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Experimental Approach for Determining Semiconductor/liquid Junction Energetics by Operando Ambient-Pressure X-ray Photoelectron Spectroscopy

Michael Frankston Lichterman*1, Matthias H Richter*2, Shu Hu*1, Ethan J Crumlin*3, Stephanus Axnanda3, Marco Favaro3, Walter Drisdell3, Zahid Hussein3, Bruce S Brunschwig4, Nathan S Lewis1, Zhi Liu3, Hans-Joachim Lewerenz2
1Division of Chemistry and Chemical Engineering, California Institute of Technology, 2Joint Center for Artificial Photosynthesis, California Institute of Technology, 3Advanced Light Source, Lawrence Berkeley National Laboratory, 4Beckman Institute, California Institute of Technology
* These authors contributed equally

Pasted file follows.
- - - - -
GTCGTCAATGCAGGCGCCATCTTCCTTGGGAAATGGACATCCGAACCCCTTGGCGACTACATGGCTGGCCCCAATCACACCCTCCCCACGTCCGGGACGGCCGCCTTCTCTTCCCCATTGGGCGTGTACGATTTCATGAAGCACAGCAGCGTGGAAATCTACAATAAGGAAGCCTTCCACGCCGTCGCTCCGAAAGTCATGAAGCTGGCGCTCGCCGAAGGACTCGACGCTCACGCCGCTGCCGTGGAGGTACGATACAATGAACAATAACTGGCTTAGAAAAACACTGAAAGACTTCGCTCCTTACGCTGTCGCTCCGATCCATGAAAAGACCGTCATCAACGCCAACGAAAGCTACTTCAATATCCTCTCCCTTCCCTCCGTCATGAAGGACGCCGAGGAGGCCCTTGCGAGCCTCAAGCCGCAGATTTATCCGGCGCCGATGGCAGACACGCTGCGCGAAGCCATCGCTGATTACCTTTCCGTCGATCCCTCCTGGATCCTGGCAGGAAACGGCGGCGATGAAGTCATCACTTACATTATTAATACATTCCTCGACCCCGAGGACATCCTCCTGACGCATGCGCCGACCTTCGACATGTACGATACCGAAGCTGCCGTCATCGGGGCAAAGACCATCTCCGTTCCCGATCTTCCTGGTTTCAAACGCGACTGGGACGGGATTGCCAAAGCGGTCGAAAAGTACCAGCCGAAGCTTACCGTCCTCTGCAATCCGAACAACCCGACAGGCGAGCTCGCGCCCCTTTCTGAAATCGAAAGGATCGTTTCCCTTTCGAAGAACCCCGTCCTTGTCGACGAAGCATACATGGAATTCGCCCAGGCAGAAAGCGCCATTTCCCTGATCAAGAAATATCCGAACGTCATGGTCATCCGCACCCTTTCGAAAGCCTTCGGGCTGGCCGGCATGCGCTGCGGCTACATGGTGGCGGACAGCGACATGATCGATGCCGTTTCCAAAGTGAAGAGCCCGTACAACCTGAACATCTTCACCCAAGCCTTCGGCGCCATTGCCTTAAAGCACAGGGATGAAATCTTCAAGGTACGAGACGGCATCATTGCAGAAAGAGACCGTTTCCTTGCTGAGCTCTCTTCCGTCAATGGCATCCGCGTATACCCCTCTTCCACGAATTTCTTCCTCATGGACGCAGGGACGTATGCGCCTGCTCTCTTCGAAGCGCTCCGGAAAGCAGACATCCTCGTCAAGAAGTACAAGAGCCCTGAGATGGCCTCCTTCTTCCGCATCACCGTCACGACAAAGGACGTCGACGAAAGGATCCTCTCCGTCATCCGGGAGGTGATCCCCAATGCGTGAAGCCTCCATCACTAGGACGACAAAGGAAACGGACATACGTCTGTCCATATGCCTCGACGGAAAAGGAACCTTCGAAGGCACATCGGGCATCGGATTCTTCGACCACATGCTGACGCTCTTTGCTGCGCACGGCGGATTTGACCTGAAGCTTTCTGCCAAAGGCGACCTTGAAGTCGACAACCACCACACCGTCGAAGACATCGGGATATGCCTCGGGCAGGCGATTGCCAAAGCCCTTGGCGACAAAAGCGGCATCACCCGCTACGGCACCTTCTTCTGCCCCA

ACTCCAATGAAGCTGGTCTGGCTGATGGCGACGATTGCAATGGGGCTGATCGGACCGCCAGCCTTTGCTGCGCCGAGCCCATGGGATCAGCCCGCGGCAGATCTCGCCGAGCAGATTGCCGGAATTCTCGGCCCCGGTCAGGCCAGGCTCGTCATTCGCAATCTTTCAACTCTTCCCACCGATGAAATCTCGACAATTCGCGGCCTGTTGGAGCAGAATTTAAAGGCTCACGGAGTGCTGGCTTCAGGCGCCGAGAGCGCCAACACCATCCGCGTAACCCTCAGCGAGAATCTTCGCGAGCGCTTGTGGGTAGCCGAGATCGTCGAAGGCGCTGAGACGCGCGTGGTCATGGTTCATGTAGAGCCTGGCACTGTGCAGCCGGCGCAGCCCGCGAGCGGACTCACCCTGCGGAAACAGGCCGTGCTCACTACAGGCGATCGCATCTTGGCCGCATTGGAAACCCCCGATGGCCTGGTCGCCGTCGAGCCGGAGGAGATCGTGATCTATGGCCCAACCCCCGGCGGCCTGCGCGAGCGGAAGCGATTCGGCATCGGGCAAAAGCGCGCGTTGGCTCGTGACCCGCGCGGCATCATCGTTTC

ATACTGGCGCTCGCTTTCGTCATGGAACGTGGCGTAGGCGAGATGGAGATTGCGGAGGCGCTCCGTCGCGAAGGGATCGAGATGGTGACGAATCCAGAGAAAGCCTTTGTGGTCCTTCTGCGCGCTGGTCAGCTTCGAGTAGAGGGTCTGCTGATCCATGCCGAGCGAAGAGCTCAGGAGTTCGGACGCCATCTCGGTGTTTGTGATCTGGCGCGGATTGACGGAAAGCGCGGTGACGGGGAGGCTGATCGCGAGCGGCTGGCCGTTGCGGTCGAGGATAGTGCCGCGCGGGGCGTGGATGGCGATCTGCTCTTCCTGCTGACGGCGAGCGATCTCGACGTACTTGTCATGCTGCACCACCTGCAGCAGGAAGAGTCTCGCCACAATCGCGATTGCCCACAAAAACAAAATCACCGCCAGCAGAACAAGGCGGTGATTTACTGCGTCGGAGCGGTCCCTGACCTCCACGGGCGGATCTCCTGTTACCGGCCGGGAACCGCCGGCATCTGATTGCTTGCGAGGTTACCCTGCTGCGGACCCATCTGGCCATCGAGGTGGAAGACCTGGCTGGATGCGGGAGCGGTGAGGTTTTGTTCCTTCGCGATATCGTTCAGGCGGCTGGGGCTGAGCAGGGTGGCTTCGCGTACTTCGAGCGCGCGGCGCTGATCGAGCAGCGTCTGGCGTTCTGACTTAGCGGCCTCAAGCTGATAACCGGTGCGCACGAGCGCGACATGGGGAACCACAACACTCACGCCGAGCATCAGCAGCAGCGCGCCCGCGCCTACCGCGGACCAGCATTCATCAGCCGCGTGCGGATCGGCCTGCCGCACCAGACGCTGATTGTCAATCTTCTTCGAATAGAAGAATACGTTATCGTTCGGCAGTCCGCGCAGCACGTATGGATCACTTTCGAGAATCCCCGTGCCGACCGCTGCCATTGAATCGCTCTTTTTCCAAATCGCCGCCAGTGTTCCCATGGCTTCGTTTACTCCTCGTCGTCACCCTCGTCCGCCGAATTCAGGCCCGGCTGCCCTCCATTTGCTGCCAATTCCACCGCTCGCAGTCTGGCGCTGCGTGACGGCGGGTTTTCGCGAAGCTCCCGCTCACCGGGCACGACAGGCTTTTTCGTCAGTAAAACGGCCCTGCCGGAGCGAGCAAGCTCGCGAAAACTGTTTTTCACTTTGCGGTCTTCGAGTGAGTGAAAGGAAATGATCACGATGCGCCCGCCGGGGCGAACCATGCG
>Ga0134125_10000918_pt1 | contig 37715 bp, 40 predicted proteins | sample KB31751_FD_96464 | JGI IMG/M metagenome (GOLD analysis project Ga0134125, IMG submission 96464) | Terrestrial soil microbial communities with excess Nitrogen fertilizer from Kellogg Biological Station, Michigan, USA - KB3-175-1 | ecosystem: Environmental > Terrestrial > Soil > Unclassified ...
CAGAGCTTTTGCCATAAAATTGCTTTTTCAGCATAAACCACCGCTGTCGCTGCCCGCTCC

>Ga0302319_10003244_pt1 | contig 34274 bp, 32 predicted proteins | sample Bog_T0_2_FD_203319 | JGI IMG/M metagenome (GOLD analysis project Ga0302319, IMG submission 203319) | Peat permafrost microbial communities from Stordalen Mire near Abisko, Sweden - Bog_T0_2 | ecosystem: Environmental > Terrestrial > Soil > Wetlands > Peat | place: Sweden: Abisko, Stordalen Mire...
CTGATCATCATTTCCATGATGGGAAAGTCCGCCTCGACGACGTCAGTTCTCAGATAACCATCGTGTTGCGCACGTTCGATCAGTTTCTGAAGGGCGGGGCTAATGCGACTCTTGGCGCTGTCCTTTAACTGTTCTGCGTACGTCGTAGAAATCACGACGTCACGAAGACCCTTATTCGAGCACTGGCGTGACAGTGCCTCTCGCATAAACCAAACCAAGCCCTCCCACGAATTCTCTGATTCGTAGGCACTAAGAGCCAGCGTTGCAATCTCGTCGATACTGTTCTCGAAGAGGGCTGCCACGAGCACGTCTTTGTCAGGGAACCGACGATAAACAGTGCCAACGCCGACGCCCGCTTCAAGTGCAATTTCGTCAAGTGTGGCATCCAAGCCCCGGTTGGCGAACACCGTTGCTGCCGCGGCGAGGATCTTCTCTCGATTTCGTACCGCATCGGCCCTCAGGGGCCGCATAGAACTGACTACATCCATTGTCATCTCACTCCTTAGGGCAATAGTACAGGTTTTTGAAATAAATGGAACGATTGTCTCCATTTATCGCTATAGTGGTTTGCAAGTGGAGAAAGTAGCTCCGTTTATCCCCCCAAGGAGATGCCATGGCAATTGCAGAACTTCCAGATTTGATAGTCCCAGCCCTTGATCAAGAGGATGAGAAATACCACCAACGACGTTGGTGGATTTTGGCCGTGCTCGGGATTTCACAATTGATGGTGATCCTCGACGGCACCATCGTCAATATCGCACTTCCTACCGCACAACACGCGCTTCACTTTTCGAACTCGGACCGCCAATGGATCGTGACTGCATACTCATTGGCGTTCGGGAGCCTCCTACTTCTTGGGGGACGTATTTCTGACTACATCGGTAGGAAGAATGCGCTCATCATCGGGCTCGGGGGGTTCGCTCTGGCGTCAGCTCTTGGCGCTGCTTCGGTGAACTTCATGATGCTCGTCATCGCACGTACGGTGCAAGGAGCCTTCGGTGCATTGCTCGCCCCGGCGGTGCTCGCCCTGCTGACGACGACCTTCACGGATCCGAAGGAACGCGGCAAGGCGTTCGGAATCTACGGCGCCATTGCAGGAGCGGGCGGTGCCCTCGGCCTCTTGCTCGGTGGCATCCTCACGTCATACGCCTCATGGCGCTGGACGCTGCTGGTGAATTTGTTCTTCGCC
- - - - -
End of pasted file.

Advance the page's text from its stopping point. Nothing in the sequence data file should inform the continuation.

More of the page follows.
Operando Ambient Pressure X-ray photoelectron spectroscopy (operando AP-XPS) investigation of semiconductor/liquid junctions provides quantitative understanding of the energy bands in these photoelectrochemical solar cells. Liquid junction photoelectrochemical cells allow a uniform contact between the light-absorbing semiconductor and its contacting electrolyte phase. Standard Ultra High Vacuum (UHV) based X-ray photoelectron spectroscopy (XPS) has been used to analyze the electronic energy band relations in solid-state photovoltaics. We demonstrate how operando AP-XPS may be used to determine these relationships for semiconductor/liquid systems. The use of "tender" X-ray synchrotron radiation produces photoelectrons with enough energy to escape through a thin electrolyte overlayer; these photoelectrons provide information regarding the chemical and electronic nature of the top ~10 nm of the electrode as well as of the electrolyte. The data can be analyzed to determine the energy relationship between the electronic energy bands in the semiconductor electrode and the redox levels in the solution. These relationships are critical to the operation of the photoelectrochemical cell and for understanding such processes as photoelectrode corrosion or passivation. Through the approach described herein, the major conditions for semiconductor-electrolyte contacts including accumulation, depletion, and Fermi-level pinning are observed, and the so-called flat-band energy can be determined.

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